18 Hunter v. Bryant, 502 U.S. 224, 229 (1991) (internal quotation marks and citation
19 omitted). This is an immunity from suit, not liability. See Mitchell v. Forsyth,
20 472 U.S. 511, 526 (1985).
In this case, the second prong calls for the Court to determine “whether a
22 reasonable officer could have believed that probable cause existed to arrest the
23 plaintiff.” Franklin v. Fox, 312 F.3d 423, 437 (9th Cir. 2002) (internal citations
24 and quotation marks omitted). In light of the perimeter the officers were trying to
25 maintain around the arrest of Leng, a reasonable officer could have believed that
26 probable cause existed to arrest Mam for refusing get back after repeated orders to
27 that effect.
The Motion is GRANTED as to this theory of Mam’s § 1983 claim.
B. First Amendment Retaliation
Mam next asserts that he was retaliated against for exercising his First
4 Amendment right to film the acts of the police in public—namely the Leng arrest.
5 (See Opp’n at 3-4.) Both parties acknowledge that, in general, individuals do
6 enjoy a First Amendment right to film matters of public interest. See Fordyce v.
7 City of Seattle, 55 F.3d 436, 439 (9th Cir. 1995); see also Glik v. Cunniffe, 655
8 F.3d 78, 82 (1st Cir. 2011) (holding that the First Amendment protects the right of
9 people to “videotape police carrying out their duties in public”). Mam argues that
10 he was arrested in retaliation for filming Leng’s arrest on his cell phone.
“In this Circuit, an individual has a right ‘to be free from police action
12 motivated by retaliatory animus but for which there was probable cause.’” Ford
13 v. City of Yakima, --- F.3d ----, 11-35319, 2013 WL 485233, at *4 (9th Cir. Feb. 8,
14 2013) (quoting Skoog v. Cnty. of Clackamas, 469 F.3d 1221, 1235 (9th Cir.
15 2006)). “In order to establish a claim of retaliation in violation of the First
16 Amendment, [Mam’s] evidence must demonstrate that [Hampton’s] conduct
17 would chill a person of ordinary firmness from future First Amendment activity.
18 See Skoog, 469 F.3d at 1231-32. In addition, the evidence must enable [Mam]
19 ultimately to prove that the [Hampton’s] desire to chill his speech was a but-for
20 cause of [Hampton’s] allegedly unlawful conduct.” Ford, 2013 WL 485233, at *4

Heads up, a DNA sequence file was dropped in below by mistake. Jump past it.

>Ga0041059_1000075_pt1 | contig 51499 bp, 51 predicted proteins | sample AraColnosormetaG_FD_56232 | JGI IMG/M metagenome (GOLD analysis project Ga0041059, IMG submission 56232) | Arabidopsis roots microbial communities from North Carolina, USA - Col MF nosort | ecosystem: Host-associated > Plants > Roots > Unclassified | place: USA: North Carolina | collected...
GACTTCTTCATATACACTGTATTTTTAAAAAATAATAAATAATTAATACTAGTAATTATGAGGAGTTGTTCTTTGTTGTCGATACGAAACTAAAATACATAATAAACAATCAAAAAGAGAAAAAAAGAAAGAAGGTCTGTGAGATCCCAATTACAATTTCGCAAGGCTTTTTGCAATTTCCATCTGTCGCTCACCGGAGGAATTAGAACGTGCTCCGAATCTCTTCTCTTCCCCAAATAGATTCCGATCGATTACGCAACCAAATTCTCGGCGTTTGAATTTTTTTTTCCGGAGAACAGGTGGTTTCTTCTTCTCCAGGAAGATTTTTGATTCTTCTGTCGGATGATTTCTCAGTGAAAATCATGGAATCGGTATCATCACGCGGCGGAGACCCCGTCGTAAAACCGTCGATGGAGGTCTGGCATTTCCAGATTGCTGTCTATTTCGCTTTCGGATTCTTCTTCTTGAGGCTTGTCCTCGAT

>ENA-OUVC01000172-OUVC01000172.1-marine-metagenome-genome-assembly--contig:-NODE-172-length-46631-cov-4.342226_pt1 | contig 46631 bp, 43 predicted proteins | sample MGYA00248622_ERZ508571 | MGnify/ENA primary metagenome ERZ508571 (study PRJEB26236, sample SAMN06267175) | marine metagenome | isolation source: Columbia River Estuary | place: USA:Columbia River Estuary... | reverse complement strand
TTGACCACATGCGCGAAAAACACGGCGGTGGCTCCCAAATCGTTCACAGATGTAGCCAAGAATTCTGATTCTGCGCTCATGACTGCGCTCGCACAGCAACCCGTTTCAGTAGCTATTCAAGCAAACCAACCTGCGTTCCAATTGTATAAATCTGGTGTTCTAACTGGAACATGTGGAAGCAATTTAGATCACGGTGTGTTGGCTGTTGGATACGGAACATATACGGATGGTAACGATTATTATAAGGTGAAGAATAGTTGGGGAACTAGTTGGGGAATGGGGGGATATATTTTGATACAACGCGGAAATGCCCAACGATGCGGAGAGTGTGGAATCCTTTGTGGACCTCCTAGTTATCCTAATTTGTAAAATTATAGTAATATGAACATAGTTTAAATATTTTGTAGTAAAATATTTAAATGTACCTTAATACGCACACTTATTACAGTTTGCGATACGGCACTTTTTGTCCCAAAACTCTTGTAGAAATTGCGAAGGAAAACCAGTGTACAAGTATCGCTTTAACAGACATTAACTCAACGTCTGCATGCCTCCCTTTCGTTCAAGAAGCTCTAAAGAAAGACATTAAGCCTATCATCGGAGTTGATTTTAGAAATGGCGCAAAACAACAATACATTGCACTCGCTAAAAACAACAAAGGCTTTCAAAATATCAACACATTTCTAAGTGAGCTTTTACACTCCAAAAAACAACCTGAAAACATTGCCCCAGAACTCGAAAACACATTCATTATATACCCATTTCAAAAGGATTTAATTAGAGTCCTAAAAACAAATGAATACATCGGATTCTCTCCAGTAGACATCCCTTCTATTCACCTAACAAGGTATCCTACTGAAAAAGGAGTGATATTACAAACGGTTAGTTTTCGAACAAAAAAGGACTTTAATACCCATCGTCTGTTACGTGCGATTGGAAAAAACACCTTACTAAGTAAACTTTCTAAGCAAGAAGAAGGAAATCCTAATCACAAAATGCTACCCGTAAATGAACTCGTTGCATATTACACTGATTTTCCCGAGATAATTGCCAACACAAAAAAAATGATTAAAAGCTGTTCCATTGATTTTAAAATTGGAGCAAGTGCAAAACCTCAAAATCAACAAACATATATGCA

21 (citing Lacey, 693 F.3d at 916-17).
Mam’s evidence is sufficient to meet the chilled-speech element because the
23 Ninth Circuit has expressly held “that a retaliatory police action such as an arrest
24 or search and seizure would chill a person of ordinary firmness from engaging in
25 future First Amendment activity.” Ford, 2013 WL 485233, at *4.
The question is whether causation is met here. As explained above, the
27 video indisputably reveals that Mam was ordered multiple times to get back
1 before he was ultimately arrested. (See Mam Video at 0:23-1:04.) Although
2 Mam was not ordered by any FPD officer to put his camera away, or to turn off
3 his camera, (SUF ¶¶ 52-53), the video clearly shows that Hampton seizes Mam, as
4 opposed to any other person near Mam, and that only Mam audibly announces
5 that he is recording the Leng struggle. Based on the record before the Court, the
6 only difference between Mam and those near him was the cell phone being used
7 to record. Moreover, the manner in which Mam was forced to the ground by a leg
8 sweep is also circumstantial evidence of some animus towards Mam. Thus, a
9 rational trier of fact could conclude that Hampton’s seizure of Mam, though
10 supported by probable cause, was motivated by Mam’s videotaping—a protected
Hampton argues at length in his Motion that he is also entitled to qualified
13 immunity on this claim in light of the Supreme Court’s recent decision in Reichle
14 v. Howards, --- U.S. ----, 132 S. Ct. 2088 (2012). However, the Ford decision
15 makes it apparent that Reichle has not cast doubt on the Ninth Circuit’s prior